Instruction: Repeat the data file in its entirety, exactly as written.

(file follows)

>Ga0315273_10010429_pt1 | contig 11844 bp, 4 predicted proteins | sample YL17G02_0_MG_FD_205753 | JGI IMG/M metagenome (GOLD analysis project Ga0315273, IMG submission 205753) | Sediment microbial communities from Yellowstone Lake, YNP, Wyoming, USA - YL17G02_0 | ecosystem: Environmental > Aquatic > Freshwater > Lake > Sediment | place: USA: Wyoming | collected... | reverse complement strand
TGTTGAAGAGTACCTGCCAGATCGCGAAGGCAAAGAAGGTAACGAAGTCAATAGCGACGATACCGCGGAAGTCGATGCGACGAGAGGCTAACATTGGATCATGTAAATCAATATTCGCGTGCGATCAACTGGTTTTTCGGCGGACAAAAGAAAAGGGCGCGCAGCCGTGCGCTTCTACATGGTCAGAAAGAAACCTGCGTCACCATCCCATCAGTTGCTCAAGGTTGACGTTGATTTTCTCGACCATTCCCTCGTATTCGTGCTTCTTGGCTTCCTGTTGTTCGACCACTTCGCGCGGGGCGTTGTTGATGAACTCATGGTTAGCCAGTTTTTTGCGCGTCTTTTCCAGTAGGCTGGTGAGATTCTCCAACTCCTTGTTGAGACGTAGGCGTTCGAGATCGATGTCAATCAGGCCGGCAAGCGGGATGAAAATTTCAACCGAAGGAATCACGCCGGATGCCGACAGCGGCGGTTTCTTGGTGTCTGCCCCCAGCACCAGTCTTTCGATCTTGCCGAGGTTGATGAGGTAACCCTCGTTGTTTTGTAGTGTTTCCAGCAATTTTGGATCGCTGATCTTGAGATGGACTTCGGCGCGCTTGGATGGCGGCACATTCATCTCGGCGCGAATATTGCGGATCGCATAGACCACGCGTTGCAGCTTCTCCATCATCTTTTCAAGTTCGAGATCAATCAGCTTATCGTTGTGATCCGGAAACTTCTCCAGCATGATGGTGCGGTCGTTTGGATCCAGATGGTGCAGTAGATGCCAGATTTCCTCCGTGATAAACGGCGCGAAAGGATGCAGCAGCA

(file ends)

>Ga0315273_10010429_pt1 | contig 11844 bp, 4 predicted proteins | sample YL17G02_0_MG_FD_205753 | JGI IMG/M metagenome (GOLD analysis project Ga0315273, IMG submission 205753) | Sediment microbial communities from Yellowstone Lake, YNP, Wyoming, USA - YL17G02_0 | ecosystem: Environmental > Aquatic > Freshwater > Lake > Sediment | place: USA: Wyoming | collected... | reverse complement strand
TGTTGAAGAGTACCTGCCAGATCGCGAAGGCAAAGAAGGTAACGAAGTCAATAGCGACGATACCGCGGAAGTCGATGCGACGAGAGGCTAACATTGGATCATGTAAATCAATATTCGCGTGCGATCAACTGGTTTTTCGGCGGACAAAAGAAAAGGGCGCGCAGCCGTGCGCTTCTACATGGTCAGAAAGAAACCTGCGTCACCATCCCATCAGTTGCTCAAGGTTGACGTTGATTTTCTCGACCATTCCCTCGTATTCGTGCTTCTTGGCTTCCTGTTGTTCGACCACTTCGCGCGGGGCGTTGTTGATGAACTCATGGTTAGCCAGTTTTTTGCGCGTCTTTTCCAGTAGGCTGGTGAGATTCTCCAACTCCTTGTTGAGACGTAGGCGTTCGAGATCGATGTCAATCAGGCCGGCAAGCGGGATGAAAATTTCAACCGAAGGAATCACGCCGGATGCCGACAGCGGCGGTTTCTTGGTGTCTGCCCCCAGCACCAGTCTTTCGATCTTGCCGAGGTTGATGAGGTAACCCTCGTTGTTTTGTAGTGTTTCCAGCAATTTTGGATCGCTGATCTTGAGATGGACTTCGGCGCGCTTGGATGGCGGCACATTCATCTCGGCGCGAATATTGCGGATCGCATAGACCACGCGTTGCAGCTTCTCCATCATCTTTTCAAGTTCGAGATCAATCAGCTTATCGTTGTGATCCGGAAACTTCTCCAGCATGATGGTGCGGTCGTTTGGATCCAGATGGTGCAGTAGATGCCAGATTTCCTCCGTGATAAACGGCGCGAAAGGATGCAGCAGCA